Teachers Adapt to New Cohort Schedule

By Elise Marlett, Editor in Chief

The West Bend High Schools have a new approach to limiting the spread of COVID-19.

Last week the high schools began to follow the cohort learning model. In accordance with the model, half of the student body will learn in person while the other half learns virtually, alternating each day with the exception of Wednesday, when all students will learn from home. As of right now, this plan will only be practiced until the end of the first semester in order to combat the spread of COVID-19 during the holiday season.

This scheduling change felt unexpected to many teachers, as it was rumored that the school board would opt for virtual learning only for the weeks after Thanksgiving break and winter break with the intention of otherwise maintaining in-person school. But one week after switching from students being in person five days a week to only two days a week, teachers remain cautiously optimistic.

“My heart broke for the students who have chosen to be in school throughout our school year this far,” West math teacher Amanda Vander Bunt said. “I feel these students realized they learn best by being in class. Many of my students who have been in class are now worried about how to manage the virtual world. But then I thought, it is 2020, we will figure this all out together.”

West English teacher Blaise Arens sees this scheduling change as a step in the right direction.

“After that initial reaction faded and I took another look at this, I figured this cohort model is extremely similar to what we’ve been doing, but it makes school overall more safe for everyone,” Arens said. “Lowering the number of students and contacts in a room should be our number one health priority, so while it may disrupt things a bit as we get used to another new schedule, it’ll overall be more beneficial in the long run as we lower our number of quarantines.”

Orchestra teacher Seth Matuszak sees the cohort model in a similar light, saying that the challenges of the year will have positive effects.

“Change can be uncomfortable for anyone, but it’s important to find the positives and to find the lessons behind all of the challenges the pandemic has created,” Matuszak said. “I’m positive about the change, because I knew eventually we’d be faced with a change. I tell myself what I tell my students, and that is ‘nothing easy is worthwhile.’  I know it will be challenging, but I know there will be positive outcomes.”

Implementing the cohort model mid-semester has inevitably caused disproportionate classroom sizes. Matuszak says that some of his classes are so lopsided that he will need to change his plans of instruction for the semester.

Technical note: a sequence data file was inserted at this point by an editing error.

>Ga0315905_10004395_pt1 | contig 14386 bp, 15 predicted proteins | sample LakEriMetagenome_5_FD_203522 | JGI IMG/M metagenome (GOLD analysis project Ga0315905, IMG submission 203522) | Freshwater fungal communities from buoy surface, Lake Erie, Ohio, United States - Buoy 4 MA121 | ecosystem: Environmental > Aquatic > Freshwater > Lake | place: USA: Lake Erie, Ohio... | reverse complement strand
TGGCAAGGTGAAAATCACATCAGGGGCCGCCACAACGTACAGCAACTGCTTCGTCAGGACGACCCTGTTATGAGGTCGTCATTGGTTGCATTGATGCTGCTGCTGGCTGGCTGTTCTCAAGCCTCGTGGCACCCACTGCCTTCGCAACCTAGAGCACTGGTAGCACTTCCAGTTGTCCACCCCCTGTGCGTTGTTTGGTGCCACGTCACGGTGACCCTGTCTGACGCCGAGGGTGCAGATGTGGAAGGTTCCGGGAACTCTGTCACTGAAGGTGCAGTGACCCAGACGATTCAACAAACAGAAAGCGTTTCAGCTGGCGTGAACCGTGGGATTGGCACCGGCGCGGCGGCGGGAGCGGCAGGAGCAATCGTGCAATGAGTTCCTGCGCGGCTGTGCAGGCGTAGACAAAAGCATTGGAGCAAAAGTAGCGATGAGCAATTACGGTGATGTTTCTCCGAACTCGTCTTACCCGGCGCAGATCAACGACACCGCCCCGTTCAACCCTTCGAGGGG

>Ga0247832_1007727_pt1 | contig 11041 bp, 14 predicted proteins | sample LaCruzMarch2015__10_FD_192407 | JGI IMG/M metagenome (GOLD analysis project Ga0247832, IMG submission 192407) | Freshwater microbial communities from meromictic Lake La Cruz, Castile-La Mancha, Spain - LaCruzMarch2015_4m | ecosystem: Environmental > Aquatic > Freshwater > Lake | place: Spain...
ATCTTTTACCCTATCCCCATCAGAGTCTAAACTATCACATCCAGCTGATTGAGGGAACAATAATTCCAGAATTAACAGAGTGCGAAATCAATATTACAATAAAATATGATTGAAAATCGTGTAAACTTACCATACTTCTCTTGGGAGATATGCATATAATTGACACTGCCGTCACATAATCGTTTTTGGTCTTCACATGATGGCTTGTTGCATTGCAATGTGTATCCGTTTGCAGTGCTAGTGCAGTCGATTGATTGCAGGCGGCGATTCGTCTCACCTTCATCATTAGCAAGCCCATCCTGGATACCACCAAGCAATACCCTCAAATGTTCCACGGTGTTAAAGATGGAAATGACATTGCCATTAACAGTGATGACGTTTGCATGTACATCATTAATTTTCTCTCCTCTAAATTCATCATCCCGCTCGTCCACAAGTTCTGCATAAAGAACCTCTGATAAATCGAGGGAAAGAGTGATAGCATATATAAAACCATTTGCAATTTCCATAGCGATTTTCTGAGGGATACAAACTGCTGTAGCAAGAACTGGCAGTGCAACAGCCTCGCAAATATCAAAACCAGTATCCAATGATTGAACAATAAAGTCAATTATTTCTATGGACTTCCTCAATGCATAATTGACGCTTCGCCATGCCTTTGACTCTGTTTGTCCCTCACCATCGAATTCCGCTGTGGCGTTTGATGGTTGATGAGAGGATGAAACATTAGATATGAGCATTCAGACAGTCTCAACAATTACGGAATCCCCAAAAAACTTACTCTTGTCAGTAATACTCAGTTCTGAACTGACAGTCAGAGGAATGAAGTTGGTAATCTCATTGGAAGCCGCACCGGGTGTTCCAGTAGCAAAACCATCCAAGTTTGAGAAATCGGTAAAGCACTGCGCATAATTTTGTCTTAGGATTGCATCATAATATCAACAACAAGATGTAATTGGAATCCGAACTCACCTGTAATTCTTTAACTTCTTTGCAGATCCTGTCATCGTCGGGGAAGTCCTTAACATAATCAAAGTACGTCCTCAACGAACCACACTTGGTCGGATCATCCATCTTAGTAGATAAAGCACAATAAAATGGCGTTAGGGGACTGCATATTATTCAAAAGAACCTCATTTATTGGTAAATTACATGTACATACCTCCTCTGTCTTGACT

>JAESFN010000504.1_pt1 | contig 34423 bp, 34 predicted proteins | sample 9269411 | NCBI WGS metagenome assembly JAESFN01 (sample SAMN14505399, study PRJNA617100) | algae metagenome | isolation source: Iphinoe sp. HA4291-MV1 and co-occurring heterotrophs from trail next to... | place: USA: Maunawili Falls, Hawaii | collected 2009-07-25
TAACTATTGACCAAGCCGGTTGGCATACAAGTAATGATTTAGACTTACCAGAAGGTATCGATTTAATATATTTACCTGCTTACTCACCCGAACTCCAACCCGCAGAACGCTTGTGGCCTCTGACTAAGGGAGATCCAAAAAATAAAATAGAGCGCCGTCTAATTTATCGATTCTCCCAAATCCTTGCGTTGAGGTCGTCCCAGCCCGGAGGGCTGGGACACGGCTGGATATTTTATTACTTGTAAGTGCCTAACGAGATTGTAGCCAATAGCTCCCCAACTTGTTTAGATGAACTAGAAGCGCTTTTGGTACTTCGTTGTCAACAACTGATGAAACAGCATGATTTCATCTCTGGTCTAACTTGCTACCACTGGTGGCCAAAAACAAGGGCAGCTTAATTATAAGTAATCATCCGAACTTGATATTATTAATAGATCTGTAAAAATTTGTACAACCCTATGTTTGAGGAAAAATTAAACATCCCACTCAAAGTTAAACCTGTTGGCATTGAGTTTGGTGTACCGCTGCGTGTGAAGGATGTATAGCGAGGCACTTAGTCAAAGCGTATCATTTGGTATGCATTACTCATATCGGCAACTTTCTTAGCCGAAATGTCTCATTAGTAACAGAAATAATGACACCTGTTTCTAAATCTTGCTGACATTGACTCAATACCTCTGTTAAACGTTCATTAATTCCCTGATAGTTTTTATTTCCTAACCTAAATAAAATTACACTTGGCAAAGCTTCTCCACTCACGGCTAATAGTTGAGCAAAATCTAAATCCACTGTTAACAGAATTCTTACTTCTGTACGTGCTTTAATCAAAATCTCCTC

“Balance of instrumentation in an ensemble setting is important for the learning and understanding of music,” Matuszak said. “In some classes I need to alter the music we’re studying to fit the instrumentation, but yet still achieve the curricular goals for those classes and keep students engaged in a performanced-based class without live performances.”

“Many of my students who have been in class are now worried about how to manage the virtual world. But then I thought, it is 2020, we will figure this all out together.”
– Amanda Vander Bunt, West math teacher

For East English teacher Danielle Woodall, this change will allow her to see more students than she is typically used to seeing.

“I’m glad the school is doing more to mitigate cases and physically distance students as the pandemic worsens with the colder weather and holiday season,” Woodall said. “I’m also glad to be able to see a few of my students in person who have been home for many weeks now.”

West social studies teacher Jacqueline Schmoldt thinks this scheduling model should have been followed since the very first day of school. 

“I wondered why we hadn’t done that from the start,” Schmoldt said. “It’s easiest for me if I just treat it the same way I’ve been doing it since students began staying home by their own choice. It really isn’t that different. I’m also already used to teaching online from last spring’s experience, so Wednesdays will be fine.”

This school year has left many teachers across the country feeling overworked and stressed. Teachers in West Bend are no different.

“This entire year has been a lot,” Arens said. “I’m doing okay with it overall, but I know many of my colleagues are feeling exhausted as they try to be an effective teacher for their students, both in person and online, all the while still trying to take care of their families and balance their own mental health.”

Arens says that student appreciation provides relief for the burdens of teaching in a pandemic. He urges students to be kind to their teachers and take the time to express their appreciation.

East math teacher Haley Ransom has similar feelings and says that the difficulties of this year have helped her improve as an educator. She says she has grown exponentially as a teacher and acknowledges that the pandemic “forced” some valuable changes.

“Yes, I am exhausted, overworked and worn a little thin, but I enjoy a good challenge,” Ransom said. “I like being pushed to expand my resources as an educator and be as creative as I can within the bounds of 2020.  This year I have done so many updates within both of the classes I’ve taught. Overall, I think there are some positive things coming out of this crazy 2020 school year!”

(Top image: West English teacher Blaise Arens leads an in-person cohort on Friday. Photo by Elise Marlett, Current Staff.) 

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